Rep. Scott Garrett (R-N.J.) is a staunch opponent of raising the size of home loans that the federal government can insure, saying it would only help purchases of the most expensive homes.
A polarizing debate over the size of mortgages the federal government can insure could complicate passage of the minibus legislation and the attached continuing resolution later this week.
The minibus conference report increases the size of mortgages the Federal Housing Administration can insure, but not the size of mortgages Fannie Mae and Freddie Mac can insure, GOP sources confirmed today.
Raising the stakes is a pending inspector general report on the FHA that Republican Members and aides say will paint a bleak picture of the agency.
The report, said to be released today, will show that the FHA is “totally undercapitalized,” said Rep. Scott Garrett (R-N.J.), an opponent of raising the limits. Another Member and a GOP aide confirmed that a damaging IG report would be released today.
Calls and emails to officials at the Department of Housing and Urban Development, which houses FHA, and that agency’s Office of Inspector General were not immediately returned.
At issue are legal limits on the size of mortgages federal agencies can insure, also called conforming loan limits. The Senate-passed minibus raised the limits, but House-passed spending bills have not.
Proponents of raising the limit say it will bolster the housing market and help revive the economy. Opponents say it would be a subsidy for millionaires to buy expensive vacation homes.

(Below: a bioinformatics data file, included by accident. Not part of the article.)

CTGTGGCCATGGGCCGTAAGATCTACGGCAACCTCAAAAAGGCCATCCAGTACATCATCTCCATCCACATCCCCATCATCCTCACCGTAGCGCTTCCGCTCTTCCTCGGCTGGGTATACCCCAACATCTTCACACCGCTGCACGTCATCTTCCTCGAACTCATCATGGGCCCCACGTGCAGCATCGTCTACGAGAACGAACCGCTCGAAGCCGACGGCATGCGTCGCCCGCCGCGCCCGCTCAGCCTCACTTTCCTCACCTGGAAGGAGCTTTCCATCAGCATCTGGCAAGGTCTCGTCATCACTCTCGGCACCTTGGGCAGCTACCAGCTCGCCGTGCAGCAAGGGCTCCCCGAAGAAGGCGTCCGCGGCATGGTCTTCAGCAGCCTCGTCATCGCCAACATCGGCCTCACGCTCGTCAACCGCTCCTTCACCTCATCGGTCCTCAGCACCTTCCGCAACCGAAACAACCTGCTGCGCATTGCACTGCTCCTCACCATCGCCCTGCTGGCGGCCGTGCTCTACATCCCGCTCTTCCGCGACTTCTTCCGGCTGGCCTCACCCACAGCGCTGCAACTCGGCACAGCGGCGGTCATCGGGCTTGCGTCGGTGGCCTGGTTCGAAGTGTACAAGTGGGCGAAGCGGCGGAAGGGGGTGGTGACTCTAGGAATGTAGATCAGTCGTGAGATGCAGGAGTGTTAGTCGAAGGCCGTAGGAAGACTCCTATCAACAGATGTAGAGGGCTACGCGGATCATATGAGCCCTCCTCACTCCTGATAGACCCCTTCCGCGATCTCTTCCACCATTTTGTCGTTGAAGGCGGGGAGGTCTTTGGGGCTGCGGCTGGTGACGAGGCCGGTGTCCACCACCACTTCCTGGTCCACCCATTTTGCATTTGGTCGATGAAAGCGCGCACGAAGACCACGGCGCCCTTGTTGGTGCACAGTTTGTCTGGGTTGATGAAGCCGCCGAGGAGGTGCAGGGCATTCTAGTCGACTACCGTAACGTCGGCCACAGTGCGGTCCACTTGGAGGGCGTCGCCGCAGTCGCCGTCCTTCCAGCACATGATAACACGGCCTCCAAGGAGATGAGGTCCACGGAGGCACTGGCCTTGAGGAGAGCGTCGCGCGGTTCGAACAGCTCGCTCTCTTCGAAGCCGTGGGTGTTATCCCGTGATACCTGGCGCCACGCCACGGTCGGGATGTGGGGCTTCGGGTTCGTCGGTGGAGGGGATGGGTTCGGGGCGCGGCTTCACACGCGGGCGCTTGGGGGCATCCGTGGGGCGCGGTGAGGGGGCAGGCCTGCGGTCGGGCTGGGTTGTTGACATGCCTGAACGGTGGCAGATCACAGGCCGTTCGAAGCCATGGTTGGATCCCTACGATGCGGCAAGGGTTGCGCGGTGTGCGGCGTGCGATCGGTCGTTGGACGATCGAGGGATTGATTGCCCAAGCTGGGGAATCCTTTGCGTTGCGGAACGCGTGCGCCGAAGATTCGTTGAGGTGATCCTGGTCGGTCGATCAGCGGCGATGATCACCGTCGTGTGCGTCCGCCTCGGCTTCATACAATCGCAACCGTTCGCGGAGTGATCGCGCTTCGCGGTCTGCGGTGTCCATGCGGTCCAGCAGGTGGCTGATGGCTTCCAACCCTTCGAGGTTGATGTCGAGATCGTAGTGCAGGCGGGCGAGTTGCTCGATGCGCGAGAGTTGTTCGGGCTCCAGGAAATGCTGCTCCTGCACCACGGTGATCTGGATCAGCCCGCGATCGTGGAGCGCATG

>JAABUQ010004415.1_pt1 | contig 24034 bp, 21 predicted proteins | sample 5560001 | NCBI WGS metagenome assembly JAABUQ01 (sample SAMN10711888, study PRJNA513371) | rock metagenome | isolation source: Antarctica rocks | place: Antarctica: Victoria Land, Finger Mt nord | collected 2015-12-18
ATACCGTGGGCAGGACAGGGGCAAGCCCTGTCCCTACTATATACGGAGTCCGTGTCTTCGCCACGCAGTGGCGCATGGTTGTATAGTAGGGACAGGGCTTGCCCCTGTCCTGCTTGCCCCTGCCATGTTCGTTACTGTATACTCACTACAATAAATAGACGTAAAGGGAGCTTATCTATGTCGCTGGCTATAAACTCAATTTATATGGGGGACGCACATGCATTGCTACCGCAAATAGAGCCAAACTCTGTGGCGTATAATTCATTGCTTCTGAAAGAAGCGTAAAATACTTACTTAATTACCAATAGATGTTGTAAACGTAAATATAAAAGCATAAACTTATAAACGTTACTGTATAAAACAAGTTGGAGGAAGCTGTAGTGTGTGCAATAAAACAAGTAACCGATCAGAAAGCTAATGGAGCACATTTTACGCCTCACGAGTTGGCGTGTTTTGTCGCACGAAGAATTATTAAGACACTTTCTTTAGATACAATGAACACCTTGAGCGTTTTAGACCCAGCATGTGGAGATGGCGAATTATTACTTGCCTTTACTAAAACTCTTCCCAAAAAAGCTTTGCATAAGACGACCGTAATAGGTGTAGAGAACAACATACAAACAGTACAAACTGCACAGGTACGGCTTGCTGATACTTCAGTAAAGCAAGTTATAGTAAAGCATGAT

Rep. John Campbell (R-Calif.) has made a crusade of raising the limit, telling Roll Call that housing prices will “crater, and it’ll be our fault” if it’s not done.
Campbell voted “no” on a stopgap spending bill that went down on the House floor in September, gaining an audience with Speaker John Boehner (R-Ohio) and Majority Leader Eric Cantor (R-Va.) on the issue in doing so.
Garrett opposes the measure just as fiercely.
“We are not talking about first-time homebuyers here,” he said. “If you’re talking about a $700,000 loan, you’re talking about buying a $1 million house. This is just a case of saying, ‘Should the average American be supporting, basically, millionaires?’”
Now that the limits have been raised in the conference report for the FHA, GOP sources warn that a bitter fight is ahead this week as Boehner looks to pass the bill.
Raising the limits is “tremendously divisive,” a senior GOP aide said. “There will be Members who vote ‘no’ solely because of this issue. I find it hard to think of a dumber strategy — let’s increase the exposure of the federal agency that is going bankrupt and that provides absolutely no political benefit to any Republican constituency whatsoever.”
Hillary Rodham Clinton, center, along with former Secretary of State Madeleine Albright, right, and Annette Tilleman-Dick, left, wife for former Rep. Tom Lanots, D-Calif. Clinton was honored with the Tom Lantos Human Rights Prize during a ceremony last week at the Cannon House Office Building. Previous winners include the Dalai Lama and Elie Wiesel.
Each year since 1990, CQ Roll Call has reviewed the financial disclosures of all 541 senators, representatives and delegates to determine the 50 richest members of Congress. This year's report, derived from forms covering the calendar year 2012, shows it took a net worth of $6.67 million to crack the exclusive club.